The U.S. Air Force is upgrading two of its European bases to better secure nuclear weapons stored there, according to a watchdog group.
Commercial satellite imagery shows the work underway at the Incirlik Air Base in Turkey and Aviano Air Base in Italy, according to a report Thursday from the Federation of American Scientists, a nonprofit based in Washington, D.C., which opposes the proliferation of nuclear weapons.
The Defense Department last week announced it was offering voluntary evacuations to almost 1,000 mostly Air Force family members from Incirlik "out of an abundance of caution" as unrest spreads in the region. The U.S. recently began using the airbase -- located less than 100 miles from the Syrian border -- to launch airstrikes against Islamic State militants in Syria.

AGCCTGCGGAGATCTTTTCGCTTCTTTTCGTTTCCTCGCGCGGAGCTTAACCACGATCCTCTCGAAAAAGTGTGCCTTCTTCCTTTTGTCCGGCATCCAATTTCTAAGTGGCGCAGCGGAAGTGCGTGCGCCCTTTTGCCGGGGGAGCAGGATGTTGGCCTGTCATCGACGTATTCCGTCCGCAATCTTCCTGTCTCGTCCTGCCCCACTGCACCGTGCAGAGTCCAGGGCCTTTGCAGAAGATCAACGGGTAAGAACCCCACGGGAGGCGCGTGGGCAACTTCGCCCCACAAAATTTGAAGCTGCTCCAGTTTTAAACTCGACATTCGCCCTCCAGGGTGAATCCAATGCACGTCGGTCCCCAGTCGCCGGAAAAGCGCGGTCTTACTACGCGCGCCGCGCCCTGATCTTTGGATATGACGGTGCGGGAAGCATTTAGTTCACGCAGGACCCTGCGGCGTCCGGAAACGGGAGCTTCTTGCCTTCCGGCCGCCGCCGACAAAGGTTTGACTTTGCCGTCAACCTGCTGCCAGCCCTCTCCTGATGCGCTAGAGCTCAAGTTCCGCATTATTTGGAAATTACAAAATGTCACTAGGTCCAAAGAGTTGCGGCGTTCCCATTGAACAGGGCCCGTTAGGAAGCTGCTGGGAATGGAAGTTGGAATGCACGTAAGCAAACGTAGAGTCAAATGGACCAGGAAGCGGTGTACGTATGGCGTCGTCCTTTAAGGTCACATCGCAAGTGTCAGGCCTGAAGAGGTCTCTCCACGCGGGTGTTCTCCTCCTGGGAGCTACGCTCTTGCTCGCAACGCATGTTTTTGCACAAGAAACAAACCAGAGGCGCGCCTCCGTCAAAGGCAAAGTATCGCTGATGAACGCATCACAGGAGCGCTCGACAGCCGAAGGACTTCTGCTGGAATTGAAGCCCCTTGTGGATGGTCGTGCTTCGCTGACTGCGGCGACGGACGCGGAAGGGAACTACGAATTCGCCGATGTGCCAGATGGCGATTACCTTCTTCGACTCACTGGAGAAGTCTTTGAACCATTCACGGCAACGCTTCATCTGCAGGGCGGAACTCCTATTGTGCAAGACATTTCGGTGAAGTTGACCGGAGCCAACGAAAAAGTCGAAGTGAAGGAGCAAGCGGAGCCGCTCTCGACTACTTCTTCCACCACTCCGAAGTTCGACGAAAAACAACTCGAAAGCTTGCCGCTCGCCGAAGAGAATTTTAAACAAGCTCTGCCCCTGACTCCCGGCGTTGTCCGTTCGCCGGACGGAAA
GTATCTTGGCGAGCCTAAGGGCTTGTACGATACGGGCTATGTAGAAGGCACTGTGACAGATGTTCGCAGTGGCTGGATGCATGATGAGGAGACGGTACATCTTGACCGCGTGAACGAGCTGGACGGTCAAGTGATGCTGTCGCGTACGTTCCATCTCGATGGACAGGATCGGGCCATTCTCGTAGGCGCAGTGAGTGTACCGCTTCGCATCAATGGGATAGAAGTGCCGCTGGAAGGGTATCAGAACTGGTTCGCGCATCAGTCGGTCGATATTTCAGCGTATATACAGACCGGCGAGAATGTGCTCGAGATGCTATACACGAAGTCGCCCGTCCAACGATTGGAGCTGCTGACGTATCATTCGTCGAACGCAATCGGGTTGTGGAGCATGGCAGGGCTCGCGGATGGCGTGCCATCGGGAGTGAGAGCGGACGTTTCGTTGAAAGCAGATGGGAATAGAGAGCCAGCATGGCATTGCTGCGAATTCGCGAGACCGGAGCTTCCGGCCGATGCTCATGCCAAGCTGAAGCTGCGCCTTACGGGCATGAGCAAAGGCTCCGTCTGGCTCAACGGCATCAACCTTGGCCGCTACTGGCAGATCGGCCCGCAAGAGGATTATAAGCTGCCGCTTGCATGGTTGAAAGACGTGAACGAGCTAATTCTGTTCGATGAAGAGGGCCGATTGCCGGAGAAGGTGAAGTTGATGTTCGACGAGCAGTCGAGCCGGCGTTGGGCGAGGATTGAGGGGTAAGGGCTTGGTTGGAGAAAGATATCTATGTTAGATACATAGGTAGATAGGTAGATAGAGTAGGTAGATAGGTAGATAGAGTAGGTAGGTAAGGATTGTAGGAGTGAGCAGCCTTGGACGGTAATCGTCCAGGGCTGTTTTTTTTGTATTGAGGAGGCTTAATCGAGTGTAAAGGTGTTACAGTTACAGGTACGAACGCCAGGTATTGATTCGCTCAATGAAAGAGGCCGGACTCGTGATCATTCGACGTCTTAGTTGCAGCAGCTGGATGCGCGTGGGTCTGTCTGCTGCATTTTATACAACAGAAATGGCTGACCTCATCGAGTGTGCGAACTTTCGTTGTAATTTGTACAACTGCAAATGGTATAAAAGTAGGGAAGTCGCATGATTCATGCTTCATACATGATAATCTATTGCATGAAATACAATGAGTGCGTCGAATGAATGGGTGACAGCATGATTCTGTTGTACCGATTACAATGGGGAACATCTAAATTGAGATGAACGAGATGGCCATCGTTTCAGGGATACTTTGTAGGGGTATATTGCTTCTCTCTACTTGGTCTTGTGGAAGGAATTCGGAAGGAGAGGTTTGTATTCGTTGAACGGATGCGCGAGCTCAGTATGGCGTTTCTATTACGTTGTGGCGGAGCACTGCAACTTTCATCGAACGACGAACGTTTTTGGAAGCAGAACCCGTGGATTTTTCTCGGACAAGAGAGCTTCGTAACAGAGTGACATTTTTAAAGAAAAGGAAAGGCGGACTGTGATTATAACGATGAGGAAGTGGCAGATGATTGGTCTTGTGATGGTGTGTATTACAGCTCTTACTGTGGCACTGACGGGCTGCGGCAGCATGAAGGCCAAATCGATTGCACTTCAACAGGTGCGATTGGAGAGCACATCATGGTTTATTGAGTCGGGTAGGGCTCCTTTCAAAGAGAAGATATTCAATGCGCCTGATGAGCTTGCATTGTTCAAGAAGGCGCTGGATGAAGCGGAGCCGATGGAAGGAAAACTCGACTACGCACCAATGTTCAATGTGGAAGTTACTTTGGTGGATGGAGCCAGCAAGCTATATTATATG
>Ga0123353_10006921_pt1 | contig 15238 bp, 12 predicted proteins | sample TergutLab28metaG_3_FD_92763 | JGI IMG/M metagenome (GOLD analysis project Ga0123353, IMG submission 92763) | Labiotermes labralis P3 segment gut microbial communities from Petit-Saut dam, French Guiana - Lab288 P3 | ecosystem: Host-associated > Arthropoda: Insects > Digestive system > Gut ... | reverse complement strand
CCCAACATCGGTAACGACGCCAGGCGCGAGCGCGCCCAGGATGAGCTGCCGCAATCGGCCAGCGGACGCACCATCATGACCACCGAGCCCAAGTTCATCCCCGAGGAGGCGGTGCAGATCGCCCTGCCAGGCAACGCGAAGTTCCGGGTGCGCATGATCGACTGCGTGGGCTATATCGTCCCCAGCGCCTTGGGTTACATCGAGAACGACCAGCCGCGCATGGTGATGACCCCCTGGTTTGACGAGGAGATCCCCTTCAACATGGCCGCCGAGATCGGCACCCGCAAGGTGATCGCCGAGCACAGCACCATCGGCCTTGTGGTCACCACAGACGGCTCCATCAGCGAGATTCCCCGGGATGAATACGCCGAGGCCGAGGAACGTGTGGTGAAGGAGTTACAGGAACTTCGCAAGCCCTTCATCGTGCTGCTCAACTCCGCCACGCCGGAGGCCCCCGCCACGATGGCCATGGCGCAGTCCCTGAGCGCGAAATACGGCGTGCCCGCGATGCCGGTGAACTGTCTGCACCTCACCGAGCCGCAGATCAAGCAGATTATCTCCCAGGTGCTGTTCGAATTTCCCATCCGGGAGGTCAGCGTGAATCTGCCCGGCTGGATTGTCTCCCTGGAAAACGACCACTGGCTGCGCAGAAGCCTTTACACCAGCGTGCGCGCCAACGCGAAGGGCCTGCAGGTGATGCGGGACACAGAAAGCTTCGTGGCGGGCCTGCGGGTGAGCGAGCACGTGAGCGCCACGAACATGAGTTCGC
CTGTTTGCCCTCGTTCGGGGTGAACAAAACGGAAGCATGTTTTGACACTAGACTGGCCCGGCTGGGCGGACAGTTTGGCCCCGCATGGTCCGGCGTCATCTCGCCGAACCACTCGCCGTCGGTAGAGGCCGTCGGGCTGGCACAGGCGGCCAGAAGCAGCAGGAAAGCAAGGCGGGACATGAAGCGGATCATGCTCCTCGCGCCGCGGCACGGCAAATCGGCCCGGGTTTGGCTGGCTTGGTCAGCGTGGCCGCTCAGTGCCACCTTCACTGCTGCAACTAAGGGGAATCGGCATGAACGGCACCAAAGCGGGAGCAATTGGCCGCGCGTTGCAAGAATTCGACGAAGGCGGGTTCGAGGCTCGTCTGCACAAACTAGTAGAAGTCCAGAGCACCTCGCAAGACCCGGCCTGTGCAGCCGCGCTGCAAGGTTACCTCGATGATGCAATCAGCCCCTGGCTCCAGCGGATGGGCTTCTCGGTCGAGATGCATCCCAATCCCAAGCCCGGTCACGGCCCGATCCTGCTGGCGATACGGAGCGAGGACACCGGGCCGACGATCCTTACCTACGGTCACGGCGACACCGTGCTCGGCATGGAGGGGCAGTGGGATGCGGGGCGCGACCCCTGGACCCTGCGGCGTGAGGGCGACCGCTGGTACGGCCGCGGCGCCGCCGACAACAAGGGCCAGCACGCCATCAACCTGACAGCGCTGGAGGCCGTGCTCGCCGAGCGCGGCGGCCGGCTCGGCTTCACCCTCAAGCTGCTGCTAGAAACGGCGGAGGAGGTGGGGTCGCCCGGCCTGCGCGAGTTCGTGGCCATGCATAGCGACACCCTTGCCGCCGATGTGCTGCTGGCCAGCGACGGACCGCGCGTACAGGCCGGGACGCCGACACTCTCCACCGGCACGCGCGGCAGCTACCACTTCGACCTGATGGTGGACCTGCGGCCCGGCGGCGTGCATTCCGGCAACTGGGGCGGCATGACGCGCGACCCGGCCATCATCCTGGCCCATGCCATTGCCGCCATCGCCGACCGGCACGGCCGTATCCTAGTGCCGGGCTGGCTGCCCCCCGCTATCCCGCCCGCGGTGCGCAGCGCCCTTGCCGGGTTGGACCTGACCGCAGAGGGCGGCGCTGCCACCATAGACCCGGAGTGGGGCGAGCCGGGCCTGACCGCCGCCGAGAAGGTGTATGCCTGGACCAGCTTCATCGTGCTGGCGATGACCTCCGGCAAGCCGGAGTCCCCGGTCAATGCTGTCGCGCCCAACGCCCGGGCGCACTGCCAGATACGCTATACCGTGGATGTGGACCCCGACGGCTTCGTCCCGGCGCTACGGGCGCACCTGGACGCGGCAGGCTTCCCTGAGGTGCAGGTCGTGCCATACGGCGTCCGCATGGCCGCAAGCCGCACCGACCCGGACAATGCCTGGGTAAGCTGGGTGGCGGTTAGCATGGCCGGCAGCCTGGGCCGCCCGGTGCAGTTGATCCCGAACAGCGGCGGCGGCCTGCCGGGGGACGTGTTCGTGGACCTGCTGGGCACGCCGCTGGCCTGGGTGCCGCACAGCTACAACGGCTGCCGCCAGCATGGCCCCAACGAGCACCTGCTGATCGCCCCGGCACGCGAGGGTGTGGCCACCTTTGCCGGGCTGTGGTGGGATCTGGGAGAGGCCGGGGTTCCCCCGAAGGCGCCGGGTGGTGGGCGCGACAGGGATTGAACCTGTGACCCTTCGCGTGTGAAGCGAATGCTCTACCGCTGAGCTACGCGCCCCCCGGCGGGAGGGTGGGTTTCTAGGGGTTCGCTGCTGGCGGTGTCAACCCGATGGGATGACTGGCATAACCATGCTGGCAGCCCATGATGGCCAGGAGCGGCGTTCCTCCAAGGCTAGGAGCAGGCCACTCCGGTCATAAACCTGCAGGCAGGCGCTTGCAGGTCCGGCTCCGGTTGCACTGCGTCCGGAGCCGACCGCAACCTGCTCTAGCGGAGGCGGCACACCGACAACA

The construction work -- which includes new security fencing, lighting and sensors -- raises doubts about the security of the nuclear weapons stored in the region, according to Hans Kristensen, director of the Nuclear Information Project at FAS.
"The upgrades indirectly acknowledge that security at U.S. nuclear weapons storage sites in Europe has been inadequate for more than two decades," he wrote. "And the decision to upgrade nuclear security perimeters at the two U.S. bases strongly implies that security at the other four European host bases must now be characterized as inadequate."
Incirlik Air Base is the largest nuclear weapons storage site in Europe with 25 underground vaults, each of which can hold up to four bombs for a maximum total base capacity of 100 bombs, according to FAS. There are an estimated 50 B61 thermonuclear bombs stored there -- a quarter of the U.S. stockpile of the weapon, which can be carried by F-16s and other aircraft.